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April 21, 2014

Andrew Silow-Carroll: Passoverkill? Suggestions to make next year's seders even more culturally sensitive

Sara Israelsen Hartley: Seeking the Divine: An ancient connection in a new context

Christine M. Flowers: Priest's execution in Syria should be call to action

Courtnie Erickson: How to help kids accept the poor decisions of others

Lizette Borreli: A Glass Of Milk A Day Keeps Knee Arthritis At Bay

Lizette Borreli: 5 Health Conditions Your Breath Knows Before You Do

The Kosher Gourmet by Betty Rosbottom Coconut Walnut Bars' golden brown morsels are a beautifully balanced delectable delight

April 18, 2014

Rabbi Yonason Goldson: Clarifying one of the greatest philosophical conundrums in theology

Caroline B. Glick: The disappearance of US will

Megan Wallgren: 10 things I've learned from my teenagers

Lizette Borreli: Green Tea Boosts Brain Power, May Help Treat Dementia

John Ericson: Trying hard to be 'positive' but never succeeding? Blame Your Brain

The Kosher Gourmet by Julie Rothman Almondy, flourless torta del re (Italian king's cake), has royal roots, is simple to make, . . . but devour it because it's simply delicious

April 14, 2014

Rabbi Dr Naftali Brawer: Passover frees us from the tyranny of time

Greg Crosby: Passing Over Religion

Eric Schulzke: First degree: How America really recovered from a murder epidemic

Georgia Lee: When love is not enough: Teaching your kids about the realities of adult relationships

Cameron Huddleston: Freebies for Your Lawn and Garden

Gordon Pape: How you can tell if your financial adviser is setting you up for potential ruin

Dana Dovey: Up to 500,000 people die each year from hepatitis C-related liver disease. New Treatment Has Over 90% Success Rate

Justin Caba: Eating Watermelon Can Help Control High Blood Pressure

The Kosher Gourmet by Joshua E. London and Lou Marmon Don't dare pass over these Pesach picks for Manischewitz!

April 11, 2014

Rabbi Hillel Goldberg: Silence is much more than golden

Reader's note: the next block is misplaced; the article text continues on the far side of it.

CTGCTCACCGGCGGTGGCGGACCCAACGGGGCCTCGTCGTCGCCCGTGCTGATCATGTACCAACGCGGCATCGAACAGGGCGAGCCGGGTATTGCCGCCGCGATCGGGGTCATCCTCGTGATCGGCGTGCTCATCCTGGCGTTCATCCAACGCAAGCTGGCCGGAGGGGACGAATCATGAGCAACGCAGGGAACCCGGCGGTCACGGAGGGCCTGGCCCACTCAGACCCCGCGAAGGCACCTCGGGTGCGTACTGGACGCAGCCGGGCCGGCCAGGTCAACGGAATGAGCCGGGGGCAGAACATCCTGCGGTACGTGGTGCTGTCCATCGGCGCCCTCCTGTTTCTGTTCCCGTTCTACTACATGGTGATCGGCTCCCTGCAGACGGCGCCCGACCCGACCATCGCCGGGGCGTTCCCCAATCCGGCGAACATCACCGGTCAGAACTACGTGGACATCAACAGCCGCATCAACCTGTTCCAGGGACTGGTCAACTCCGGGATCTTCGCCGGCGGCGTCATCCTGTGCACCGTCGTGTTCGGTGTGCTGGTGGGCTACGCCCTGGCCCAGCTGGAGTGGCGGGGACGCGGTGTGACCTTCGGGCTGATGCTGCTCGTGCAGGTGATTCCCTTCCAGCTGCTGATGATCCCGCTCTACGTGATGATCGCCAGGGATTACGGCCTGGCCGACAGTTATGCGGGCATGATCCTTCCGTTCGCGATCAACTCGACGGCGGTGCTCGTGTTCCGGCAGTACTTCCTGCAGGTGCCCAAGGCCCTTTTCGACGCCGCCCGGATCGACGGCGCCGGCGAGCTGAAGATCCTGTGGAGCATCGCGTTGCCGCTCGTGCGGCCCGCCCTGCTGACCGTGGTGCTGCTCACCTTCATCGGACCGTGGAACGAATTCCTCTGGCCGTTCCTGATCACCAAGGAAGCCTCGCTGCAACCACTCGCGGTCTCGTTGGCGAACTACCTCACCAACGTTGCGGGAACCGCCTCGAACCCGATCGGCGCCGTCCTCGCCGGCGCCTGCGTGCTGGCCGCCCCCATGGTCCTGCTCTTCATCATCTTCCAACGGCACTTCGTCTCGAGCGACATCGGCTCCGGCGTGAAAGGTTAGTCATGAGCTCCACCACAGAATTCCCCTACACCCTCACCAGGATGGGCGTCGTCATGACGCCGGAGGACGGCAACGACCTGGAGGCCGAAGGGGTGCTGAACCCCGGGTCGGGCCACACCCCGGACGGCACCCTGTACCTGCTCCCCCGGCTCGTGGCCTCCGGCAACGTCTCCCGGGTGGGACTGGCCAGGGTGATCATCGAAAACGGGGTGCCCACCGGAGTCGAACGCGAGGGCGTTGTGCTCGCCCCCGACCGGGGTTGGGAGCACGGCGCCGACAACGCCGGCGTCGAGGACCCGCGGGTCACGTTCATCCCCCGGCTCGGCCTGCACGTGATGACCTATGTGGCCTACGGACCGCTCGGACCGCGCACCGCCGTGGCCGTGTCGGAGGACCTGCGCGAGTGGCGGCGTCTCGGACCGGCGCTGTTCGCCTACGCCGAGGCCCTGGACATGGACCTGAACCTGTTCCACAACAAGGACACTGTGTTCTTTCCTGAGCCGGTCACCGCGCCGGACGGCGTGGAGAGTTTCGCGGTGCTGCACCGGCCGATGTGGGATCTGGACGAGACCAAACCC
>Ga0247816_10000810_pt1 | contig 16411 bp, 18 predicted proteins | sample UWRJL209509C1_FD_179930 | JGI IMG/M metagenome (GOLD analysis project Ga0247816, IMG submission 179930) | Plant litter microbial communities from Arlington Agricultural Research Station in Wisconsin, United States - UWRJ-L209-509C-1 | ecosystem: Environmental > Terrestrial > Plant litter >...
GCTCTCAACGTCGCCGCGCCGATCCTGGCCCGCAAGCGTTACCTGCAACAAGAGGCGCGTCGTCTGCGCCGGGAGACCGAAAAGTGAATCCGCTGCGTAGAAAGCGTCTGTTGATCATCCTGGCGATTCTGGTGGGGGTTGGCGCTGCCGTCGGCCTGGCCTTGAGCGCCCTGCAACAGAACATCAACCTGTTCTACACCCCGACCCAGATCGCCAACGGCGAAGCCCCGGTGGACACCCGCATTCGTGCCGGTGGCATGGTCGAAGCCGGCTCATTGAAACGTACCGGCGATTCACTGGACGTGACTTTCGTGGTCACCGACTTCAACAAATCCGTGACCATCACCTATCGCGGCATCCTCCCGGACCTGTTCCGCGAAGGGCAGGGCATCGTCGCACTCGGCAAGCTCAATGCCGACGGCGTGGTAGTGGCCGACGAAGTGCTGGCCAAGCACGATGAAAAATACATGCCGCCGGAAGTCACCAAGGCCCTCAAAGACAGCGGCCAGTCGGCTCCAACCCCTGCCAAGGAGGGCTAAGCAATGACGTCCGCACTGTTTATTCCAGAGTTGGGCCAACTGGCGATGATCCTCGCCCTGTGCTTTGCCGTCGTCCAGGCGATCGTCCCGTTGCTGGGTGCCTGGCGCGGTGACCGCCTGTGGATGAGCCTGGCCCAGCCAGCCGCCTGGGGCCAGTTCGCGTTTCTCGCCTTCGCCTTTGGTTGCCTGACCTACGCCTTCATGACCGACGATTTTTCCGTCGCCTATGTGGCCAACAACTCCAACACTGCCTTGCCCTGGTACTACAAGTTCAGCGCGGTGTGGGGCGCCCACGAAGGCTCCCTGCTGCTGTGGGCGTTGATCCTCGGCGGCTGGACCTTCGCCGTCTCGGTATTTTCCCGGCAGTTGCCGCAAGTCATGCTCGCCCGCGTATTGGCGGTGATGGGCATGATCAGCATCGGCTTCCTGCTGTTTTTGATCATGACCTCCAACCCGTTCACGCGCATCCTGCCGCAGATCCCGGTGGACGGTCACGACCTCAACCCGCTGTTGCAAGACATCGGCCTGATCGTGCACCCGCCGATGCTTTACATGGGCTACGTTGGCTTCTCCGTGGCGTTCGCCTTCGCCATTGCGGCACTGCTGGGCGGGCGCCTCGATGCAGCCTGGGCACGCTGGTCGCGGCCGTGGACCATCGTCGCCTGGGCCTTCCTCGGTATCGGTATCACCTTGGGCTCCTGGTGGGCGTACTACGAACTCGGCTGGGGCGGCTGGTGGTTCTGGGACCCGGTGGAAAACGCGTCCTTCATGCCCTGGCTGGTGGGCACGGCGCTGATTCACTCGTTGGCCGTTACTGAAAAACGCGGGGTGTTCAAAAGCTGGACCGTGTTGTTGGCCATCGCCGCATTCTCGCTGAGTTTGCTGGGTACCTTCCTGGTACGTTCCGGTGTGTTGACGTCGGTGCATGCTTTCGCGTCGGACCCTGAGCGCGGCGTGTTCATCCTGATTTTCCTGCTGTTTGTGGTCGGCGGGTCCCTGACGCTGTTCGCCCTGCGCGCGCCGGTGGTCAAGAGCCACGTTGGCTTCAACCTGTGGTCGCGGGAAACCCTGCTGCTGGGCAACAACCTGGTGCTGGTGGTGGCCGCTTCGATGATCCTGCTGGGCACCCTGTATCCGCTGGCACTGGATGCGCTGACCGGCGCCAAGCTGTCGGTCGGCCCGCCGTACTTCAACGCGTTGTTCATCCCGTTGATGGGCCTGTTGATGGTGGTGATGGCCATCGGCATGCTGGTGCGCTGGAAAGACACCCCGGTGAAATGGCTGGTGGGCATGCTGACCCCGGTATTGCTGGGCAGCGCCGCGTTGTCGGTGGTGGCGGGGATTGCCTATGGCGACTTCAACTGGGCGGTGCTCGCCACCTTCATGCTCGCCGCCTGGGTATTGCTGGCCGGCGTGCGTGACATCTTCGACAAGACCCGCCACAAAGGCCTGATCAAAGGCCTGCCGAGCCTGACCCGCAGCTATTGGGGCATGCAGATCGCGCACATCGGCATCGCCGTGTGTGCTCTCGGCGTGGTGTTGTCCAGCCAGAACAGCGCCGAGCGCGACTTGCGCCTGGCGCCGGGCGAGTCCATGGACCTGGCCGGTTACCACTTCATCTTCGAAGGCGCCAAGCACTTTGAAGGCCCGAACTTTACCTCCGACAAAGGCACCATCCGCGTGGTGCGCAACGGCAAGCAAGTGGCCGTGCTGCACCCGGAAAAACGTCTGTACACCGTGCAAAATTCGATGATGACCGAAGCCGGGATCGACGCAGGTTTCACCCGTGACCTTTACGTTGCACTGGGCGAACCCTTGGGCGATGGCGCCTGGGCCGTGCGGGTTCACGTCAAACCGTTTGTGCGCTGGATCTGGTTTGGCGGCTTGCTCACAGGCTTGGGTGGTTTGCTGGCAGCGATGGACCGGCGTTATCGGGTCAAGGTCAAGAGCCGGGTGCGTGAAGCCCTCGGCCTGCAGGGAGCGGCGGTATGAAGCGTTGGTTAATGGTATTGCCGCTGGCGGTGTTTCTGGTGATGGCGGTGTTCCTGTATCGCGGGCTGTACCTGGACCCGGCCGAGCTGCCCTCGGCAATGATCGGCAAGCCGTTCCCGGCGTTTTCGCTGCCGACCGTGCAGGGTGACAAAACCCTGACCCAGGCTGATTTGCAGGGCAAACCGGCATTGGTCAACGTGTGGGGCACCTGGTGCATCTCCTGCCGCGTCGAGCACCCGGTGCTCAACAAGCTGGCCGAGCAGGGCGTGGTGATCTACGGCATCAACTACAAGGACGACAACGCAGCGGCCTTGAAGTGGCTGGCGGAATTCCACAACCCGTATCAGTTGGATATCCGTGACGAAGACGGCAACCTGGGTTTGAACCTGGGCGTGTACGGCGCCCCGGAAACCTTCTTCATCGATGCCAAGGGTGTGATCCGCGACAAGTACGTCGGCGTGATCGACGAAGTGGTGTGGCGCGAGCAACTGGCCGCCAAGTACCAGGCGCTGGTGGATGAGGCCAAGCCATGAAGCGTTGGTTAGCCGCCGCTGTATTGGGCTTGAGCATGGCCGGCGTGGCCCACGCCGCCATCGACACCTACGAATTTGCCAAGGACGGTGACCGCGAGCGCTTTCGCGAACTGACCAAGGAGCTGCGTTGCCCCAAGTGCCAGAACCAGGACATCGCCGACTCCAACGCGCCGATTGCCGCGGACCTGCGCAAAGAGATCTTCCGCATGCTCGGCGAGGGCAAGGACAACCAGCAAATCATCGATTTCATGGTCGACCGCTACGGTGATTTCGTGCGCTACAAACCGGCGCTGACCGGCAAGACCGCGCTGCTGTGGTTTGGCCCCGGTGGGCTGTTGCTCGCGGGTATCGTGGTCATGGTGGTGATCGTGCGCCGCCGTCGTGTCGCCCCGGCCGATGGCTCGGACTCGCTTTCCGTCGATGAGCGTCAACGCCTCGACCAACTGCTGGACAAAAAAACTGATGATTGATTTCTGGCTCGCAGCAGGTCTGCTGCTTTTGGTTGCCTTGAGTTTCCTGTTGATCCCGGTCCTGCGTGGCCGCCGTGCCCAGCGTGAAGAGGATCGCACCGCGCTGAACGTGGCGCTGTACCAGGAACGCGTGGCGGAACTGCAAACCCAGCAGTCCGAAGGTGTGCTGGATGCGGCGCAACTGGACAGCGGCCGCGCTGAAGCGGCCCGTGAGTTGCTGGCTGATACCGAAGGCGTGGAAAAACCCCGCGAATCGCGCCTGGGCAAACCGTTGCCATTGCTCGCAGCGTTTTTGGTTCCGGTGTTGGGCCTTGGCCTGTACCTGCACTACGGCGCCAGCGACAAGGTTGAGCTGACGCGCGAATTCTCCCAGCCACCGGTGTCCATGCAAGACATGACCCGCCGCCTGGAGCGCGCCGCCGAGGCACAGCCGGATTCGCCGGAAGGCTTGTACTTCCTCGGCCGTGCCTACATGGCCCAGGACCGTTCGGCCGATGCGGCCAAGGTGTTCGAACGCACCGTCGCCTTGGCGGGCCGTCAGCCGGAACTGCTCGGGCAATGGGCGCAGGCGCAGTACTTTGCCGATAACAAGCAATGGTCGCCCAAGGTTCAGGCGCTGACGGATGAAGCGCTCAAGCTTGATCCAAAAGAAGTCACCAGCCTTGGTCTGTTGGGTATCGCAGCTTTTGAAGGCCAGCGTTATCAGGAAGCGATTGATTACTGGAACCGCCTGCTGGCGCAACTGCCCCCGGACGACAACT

Caroline B. Glick: Forgetting freedom at Passover

Susan Swann: How to value a child for who he is, not just what he does

Cameron Huddleston: 7 Financial Tasks You Should Tackle Right Now

Sandra Block and Lisa Gerstner: How to Profit From Your Passion

Susan Scutti: A Simple Blood Test Might Soon Diagnose Cancer

Chris Weller: Have A Slow Metabolism? Let Science Speed It Up For You

The Kosher Gourmet by Diane Rossen Worthington Whitefish Terrine: A French take on gefilte fish

April 9, 2014

Jonathan Tobin: Why Did Kerry Lie About Israeli Blame?

Samuel G. Freedman: A resolution 70 years later for a father's unsettling legacy of ashes from Dachau

Jessica Ivins: A resolution 70 years later for a father's unsettling legacy of ashes from Dachau

Kim Giles: Asking for help is not weakness

Kathy Kristof and Barbara Hoch Marcus: 7 Great Growth Israeli Stocks

Matthew Mientka: How Beans, Peas, And Chickpeas Cleanse Bad Cholesterol and Lowers Risk of Heart Disease

Sabrina Bachai: 5 At-Home Treatments For Headaches

The Kosher Gourmet by Daniel Neman Have yourself a matzo ball: The secrets bubby never told you and recipes she could have never imagined

April 8, 2014

Lori Nawyn: At Your Wit's End and Back: Finding Peace

Susan B. Garland and Rachel L. Sheedy: Strategies Married Couples Can Use to Boost Benefits

David Muhlbaum: Smart Tax Deductions Non-Itemizers Can Claim

Jill Weisenberger, M.S., R.D.N., C.D.E : Before You Lose Your Mental Edge

Dana Dovey: Coffee Drinkers Rejoice! Your Cup Of Joe Can Prevent Death From Liver Disease

Chris Weller: Electric 'Thinking Cap' Puts Your Brain Power Into High Gear

The Kosher Gourmet by Marlene Parrish A gift of hazelnuts keeps giving --- for a variety of nutty recipes: Entree, side, soup, dessert

April 4, 2014

Rabbi David Gutterman: The Word for Nothing Means Everything

Charles Krauthammer: Kerry's folly, Chapter 3

Amy Peterson: A life of love: How to build lasting relationships with your children

John Ericson: Older Women: Save Your Heart, Prevent Stroke Don't Drink Diet

John Ericson: Why 50 million Americans will still have spring allergies after taking meds

Cameron Huddleston: Best and Worst Buys of April 2014

Stacy Rapacon: Great Mutual Funds for Young Investors

Sarah Boesveld: Teacher keeps promise to mail thousands of former students letters written by their past selves

The Kosher Gourmet by Sharon Thompson Anyone can make a salad, you say. But can they make a great salad? (SECRETS, TESTED TECHNIQUES + 4 RECIPES, INCLUDING DRESSINGS)

April 2, 2014

Paul Greenberg: Death and joy in the spring

Dan Barry: Should South Carolina Jews be forced to maintain this chimney built by Germans serving the Nazis?

Mayra Bitsko: Save me! An alien took over my child's personality

Frank Clayton: Get happy: 20 scientifically proven happiness activities

Susan Scutti: It's Genetic! Obesity and the 'Carb Breakdown' Gene

Lecia Bushak: Why Hand Sanitizer May Actually Harm Your Health

Stacy Rapacon: Great Funds You Can Own for $500 or Less

Cameron Huddleston: 7 Ways to Save on Home Decor